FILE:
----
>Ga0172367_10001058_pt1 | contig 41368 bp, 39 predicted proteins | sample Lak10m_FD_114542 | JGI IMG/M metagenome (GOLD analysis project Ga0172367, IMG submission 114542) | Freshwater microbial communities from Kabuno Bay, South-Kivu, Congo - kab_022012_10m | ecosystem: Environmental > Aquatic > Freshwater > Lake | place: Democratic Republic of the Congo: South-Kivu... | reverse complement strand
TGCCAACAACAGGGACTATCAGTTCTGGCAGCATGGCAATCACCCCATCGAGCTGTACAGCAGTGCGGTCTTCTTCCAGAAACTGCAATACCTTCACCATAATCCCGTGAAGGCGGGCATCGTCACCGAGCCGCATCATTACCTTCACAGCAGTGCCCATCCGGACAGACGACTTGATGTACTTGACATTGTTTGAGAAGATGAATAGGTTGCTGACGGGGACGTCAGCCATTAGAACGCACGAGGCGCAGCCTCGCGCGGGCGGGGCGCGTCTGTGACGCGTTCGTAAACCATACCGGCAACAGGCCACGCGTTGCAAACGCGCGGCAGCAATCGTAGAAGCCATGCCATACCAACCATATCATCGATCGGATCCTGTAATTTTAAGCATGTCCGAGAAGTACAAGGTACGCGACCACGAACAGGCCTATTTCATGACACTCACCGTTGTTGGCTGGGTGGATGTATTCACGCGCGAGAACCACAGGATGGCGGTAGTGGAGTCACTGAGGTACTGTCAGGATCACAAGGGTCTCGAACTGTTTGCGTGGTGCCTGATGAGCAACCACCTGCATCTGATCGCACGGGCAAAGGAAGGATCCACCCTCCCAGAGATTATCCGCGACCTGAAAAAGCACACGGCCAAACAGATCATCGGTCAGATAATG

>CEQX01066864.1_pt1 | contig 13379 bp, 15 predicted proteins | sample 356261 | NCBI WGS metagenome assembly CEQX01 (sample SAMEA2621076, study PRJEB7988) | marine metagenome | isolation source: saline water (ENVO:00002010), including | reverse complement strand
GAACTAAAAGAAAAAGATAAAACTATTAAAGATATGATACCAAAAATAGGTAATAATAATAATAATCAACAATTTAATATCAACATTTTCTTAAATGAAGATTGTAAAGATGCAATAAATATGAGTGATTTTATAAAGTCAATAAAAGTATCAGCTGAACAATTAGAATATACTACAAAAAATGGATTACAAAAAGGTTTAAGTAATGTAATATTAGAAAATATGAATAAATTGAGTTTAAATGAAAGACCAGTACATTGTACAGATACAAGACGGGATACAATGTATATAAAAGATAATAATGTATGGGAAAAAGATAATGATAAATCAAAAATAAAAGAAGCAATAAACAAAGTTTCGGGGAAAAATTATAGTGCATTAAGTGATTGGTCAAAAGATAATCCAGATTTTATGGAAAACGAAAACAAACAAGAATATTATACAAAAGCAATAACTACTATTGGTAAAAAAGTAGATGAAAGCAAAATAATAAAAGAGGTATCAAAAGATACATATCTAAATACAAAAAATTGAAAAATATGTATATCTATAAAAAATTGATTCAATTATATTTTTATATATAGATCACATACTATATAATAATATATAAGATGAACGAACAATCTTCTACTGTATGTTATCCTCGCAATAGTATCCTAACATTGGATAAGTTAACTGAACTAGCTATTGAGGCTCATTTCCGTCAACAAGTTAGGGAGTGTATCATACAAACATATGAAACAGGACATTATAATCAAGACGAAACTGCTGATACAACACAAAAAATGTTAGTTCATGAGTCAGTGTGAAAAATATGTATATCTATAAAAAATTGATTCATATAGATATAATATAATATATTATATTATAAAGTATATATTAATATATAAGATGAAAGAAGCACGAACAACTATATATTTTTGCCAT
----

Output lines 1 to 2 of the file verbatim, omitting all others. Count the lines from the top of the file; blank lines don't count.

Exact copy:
>Ga0172367_10001058_pt1 | contig 41368 bp, 39 predicted proteins | sample Lak10m_FD_114542 | JGI IMG/M metagenome (GOLD analysis project Ga0172367, IMG submission 114542) | Freshwater microbial communities from Kabuno Bay, South-Kivu, Congo - kab_022012_10m | ecosystem: Environmental > Aquatic > Freshwater > Lake | place: Democratic Republic of the Congo: South-Kivu... | reverse complement strand
TGCCAACAACAGGGACTATCAGTTCTGGCAGCATGGCAATCACCCCATCGAGCTGTACAGCAGTGCGGTCTTCTTCCAGAAACTGCAATACCTTCACCATAATCCCGTGAAGGCGGGCATCGTCACCGAGCCGCATCATTACCTTCACAGCAGTGCCCATCCGGACAGACGACTTGATGTACTTGACATTGTTTGAGAAGATGAATAGGTTGCTGACGGGGACGTCAGCCATTAGAACGCACGAGGCGCAGCCTCGCGCGGGCGGGGCGCGTCTGTGACGCGTTCGTAAACCATACCGGCAACAGGCCACGCGTTGCAAACGCGCGGCAGCAATCGTAGAAGCCATGCCATACCAACCATATCATCGATCGGATCCTGTAATTTTAAGCATGTCCGAGAAGTACAAGGTACGCGACCACGAACAGGCCTATTTCATGACACTCACCGTTGTTGGCTGGGTGGATGTATTCACGCGCGAGAACCACAGGATGGCGGTAGTGGAGTCACTGAGGTACTGTCAGGATCACAAGGGTCTCGAACTGTTTGCGTGGTGCCTGATGAGCAACCACCTGCATCTGATCGCACGGGCAAAGGAAGGATCCACCCTCCCAGAGATTATCCGCGACCTGAAAAAGCACACGGCCAAACAGATCATCGGTCAGATAATG